We communicate with users on a regular basis to provide requested services and in regard to issues relating to their account we reply via email or phone in accordance with the users' wishes when a user submits their information through our Contact Us form.

## Other Collection and Use of Information

### Application and System Logs

Pearson automatically collects log data to help ensure the delivery, availability and security of this site. Log data may include technical information about how a user or visitor connected to this site, such as browser type, type of computer/device, operating system, internet service provider and IP address. We use this information for support purposes and to monitor the health of the site, identify problems, improve service, detect unauthorized access and fraudulent activity, prevent and respond to security incidents and appropriately scale computing resources.

### Web Analytics

Pearson may use third party web trend analytical services, including Google Analytics, to collect visitor information, such as IP addresses, browser types, referring pages, pages visited and time spent on a particular site. While these analytical services collect and report information on an anonymous basis, they may use cookies to gather web trend information. The information gathered may enable Pearson (but not the third party web trend services) to link information with application and system log data. Pearson uses this information for system administration and to identify problems, improve service, detect unauthorized access and fraudulent activity, prevent and respond to security incidents, appropriately scale computing resources and otherwise support and deliver this site and its services.

This site uses cookies and similar technologies to personalize content, measure traffic patterns, control security, track use and access of information on this site, and provide interest-based messages and advertising. Users can manage and block the use of cookies through their browser. Disabling or blocking certain cookies may limit the functionality of this site.

### Do Not Track

This site currently does not respond to Do Not Track signals.

## Security

Pearson uses appropriate physical, administrative and technical security measures to protect personal information from unauthorized access, use and disclosure.

## Children

This site is not directed to children under the age of 13.

## Marketing

Pearson may send or direct marketing communications to users, provided that

• Pearson will not use personal information collected or processed as a K-12 school service provider for the purpose of directed or targeted advertising.
• Such marketing is consistent with applicable law and Pearson's legal obligations.
• Pearson will not knowingly direct or send marketing communications to an individual who has expressed a preference not to receive marketing.
• Where required by applicable law, express or implied consent to marketing exists and has not been withdrawn.

Pearson may provide personal information to a third party service provider on a restricted basis to provide marketing solely on behalf of Pearson or an affiliate or customer for whom Pearson is a service provider. Marketing preferences may be changed at any time.

## Correcting/Updating Personal Information

If a user's personally identifiable information changes (such as your postal address or email address), we provide a way to correct or update that user's personal data provided to us. This can be done on the Account page. If a user no longer desires our service and desires to delete his or her account, please contact us at customer-service@informit.com and we will process the deletion of a user's account.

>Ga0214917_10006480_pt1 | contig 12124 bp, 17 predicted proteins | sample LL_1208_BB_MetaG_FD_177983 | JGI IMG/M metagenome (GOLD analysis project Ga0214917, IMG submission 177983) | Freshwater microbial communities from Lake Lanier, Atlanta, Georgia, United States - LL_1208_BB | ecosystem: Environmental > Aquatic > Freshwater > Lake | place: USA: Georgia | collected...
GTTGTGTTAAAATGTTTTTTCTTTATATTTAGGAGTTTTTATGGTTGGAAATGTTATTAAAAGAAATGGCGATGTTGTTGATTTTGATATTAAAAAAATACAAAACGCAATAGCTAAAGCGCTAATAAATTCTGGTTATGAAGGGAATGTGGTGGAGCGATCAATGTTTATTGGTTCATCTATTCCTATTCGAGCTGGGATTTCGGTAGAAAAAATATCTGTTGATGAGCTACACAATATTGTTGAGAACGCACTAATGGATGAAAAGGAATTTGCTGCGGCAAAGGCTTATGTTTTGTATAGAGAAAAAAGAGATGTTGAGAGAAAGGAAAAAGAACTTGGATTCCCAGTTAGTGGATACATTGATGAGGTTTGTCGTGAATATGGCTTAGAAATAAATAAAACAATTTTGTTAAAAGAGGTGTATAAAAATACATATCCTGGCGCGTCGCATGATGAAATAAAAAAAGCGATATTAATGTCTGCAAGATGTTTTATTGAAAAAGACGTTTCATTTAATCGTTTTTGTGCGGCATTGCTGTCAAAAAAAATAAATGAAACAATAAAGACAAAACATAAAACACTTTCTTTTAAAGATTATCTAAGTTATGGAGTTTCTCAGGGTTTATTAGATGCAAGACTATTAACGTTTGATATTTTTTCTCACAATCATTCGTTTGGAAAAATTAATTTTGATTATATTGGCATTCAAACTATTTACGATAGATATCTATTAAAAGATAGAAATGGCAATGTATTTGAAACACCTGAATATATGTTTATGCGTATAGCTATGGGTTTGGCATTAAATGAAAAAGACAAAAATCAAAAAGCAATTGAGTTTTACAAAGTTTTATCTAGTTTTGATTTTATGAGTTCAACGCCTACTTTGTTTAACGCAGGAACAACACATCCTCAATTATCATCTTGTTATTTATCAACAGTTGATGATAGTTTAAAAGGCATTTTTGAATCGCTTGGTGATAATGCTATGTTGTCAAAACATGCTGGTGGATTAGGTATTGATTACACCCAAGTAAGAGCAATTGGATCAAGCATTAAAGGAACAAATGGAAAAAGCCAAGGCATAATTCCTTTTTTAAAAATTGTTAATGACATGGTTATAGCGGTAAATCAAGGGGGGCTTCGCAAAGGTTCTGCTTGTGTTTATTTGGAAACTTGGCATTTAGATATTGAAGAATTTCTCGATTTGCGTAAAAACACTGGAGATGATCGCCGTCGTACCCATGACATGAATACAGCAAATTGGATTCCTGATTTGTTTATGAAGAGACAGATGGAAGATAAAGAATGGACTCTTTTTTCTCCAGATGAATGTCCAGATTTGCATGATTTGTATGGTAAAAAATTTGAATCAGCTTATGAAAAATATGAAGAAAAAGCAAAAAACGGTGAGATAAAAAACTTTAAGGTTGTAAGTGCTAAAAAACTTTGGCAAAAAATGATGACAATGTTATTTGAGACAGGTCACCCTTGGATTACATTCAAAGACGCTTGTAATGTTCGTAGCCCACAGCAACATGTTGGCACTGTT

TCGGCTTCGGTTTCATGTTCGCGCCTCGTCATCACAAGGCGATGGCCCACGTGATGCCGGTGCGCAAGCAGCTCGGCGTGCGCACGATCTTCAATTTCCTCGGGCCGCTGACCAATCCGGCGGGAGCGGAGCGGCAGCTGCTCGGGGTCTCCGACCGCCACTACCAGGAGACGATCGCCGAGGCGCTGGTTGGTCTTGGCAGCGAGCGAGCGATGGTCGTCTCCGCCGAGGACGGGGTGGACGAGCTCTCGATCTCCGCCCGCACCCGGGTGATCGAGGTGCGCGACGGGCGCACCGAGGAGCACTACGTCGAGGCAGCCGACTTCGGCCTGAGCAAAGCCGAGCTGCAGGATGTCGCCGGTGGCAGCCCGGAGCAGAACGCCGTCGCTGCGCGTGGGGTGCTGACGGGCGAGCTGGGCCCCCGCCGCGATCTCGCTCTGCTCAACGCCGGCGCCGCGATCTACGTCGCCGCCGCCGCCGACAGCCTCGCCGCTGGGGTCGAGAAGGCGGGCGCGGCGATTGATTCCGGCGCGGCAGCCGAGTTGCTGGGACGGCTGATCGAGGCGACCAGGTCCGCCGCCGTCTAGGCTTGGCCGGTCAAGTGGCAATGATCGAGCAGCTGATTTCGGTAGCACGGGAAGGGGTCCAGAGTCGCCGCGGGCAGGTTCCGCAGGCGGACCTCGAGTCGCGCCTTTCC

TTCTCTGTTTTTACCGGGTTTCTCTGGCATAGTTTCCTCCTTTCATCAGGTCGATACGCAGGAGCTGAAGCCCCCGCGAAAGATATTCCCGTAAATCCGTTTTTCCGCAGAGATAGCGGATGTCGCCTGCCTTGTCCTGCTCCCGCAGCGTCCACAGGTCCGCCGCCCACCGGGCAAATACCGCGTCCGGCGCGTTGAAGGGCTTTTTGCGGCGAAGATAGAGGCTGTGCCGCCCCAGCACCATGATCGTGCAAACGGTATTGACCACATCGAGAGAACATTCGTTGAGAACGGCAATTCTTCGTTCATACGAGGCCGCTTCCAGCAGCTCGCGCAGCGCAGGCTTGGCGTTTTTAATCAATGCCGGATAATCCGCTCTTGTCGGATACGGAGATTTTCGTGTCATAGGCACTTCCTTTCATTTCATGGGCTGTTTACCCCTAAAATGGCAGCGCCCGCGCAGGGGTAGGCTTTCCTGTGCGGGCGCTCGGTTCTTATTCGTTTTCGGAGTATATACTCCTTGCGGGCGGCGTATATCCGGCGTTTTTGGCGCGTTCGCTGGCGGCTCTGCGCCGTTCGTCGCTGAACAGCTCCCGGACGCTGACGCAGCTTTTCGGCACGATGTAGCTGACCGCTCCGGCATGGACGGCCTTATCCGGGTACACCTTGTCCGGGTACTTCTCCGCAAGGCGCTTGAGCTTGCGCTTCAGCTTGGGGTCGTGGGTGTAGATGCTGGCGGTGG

## Choice/Opt-out

Users can always make an informed choice as to whether they should proceed with certain services offered by InformIT. If you choose to remove yourself from our mailing list(s) simply visit the following page and uncheck any communication you no longer want to receive: www.informit.com/u.aspx.

## Sale of Personal Information

Pearson does not rent or sell personal information in exchange for any payment of money.

While Pearson does not sell personal information, as defined in Nevada law, Nevada residents may email a request for no sale of their personal information to NevadaDesignatedRequest@pearson.com.

## Supplemental Privacy Statement for California Residents

California residents should read our Supplemental privacy statement for California residents in conjunction with this Privacy Notice. The Supplemental privacy statement for California residents explains Pearson's commitment to comply with California law and applies to personal information of California residents collected in connection with this site and the Services.

## Sharing and Disclosure

Pearson may disclose personal information, as follows:

• As required by law.
• With the consent of the individual (or their parent, if the individual is a minor)
• In response to a subpoena, court order or legal process, to the extent permitted or required by law
• To protect the security and safety of individuals, data, assets and systems, consistent with applicable law
• In connection the sale, joint venture or other transfer of some or all of its company or assets, subject to the provisions of this Privacy Notice
• To investigate or address actual or suspected fraud or other illegal activities
• To exercise its legal rights, including enforcement of the Terms of Use for this site or another contract
• To affiliated Pearson companies and other companies and organizations who perform work for Pearson and are obligated to protect the privacy of personal information consistent with this Privacy Notice
• To a school, organization, company or government agency, where Pearson collects or processes the personal information in a school setting or on behalf of such organization, company or government agency.

This web site contains links to other sites. Please be aware that we are not responsible for the privacy practices of such other sites. We encourage our users to be aware when they leave our site and to read the privacy statements of each and every web site that collects Personal Information. This privacy statement applies solely to information collected by this web site.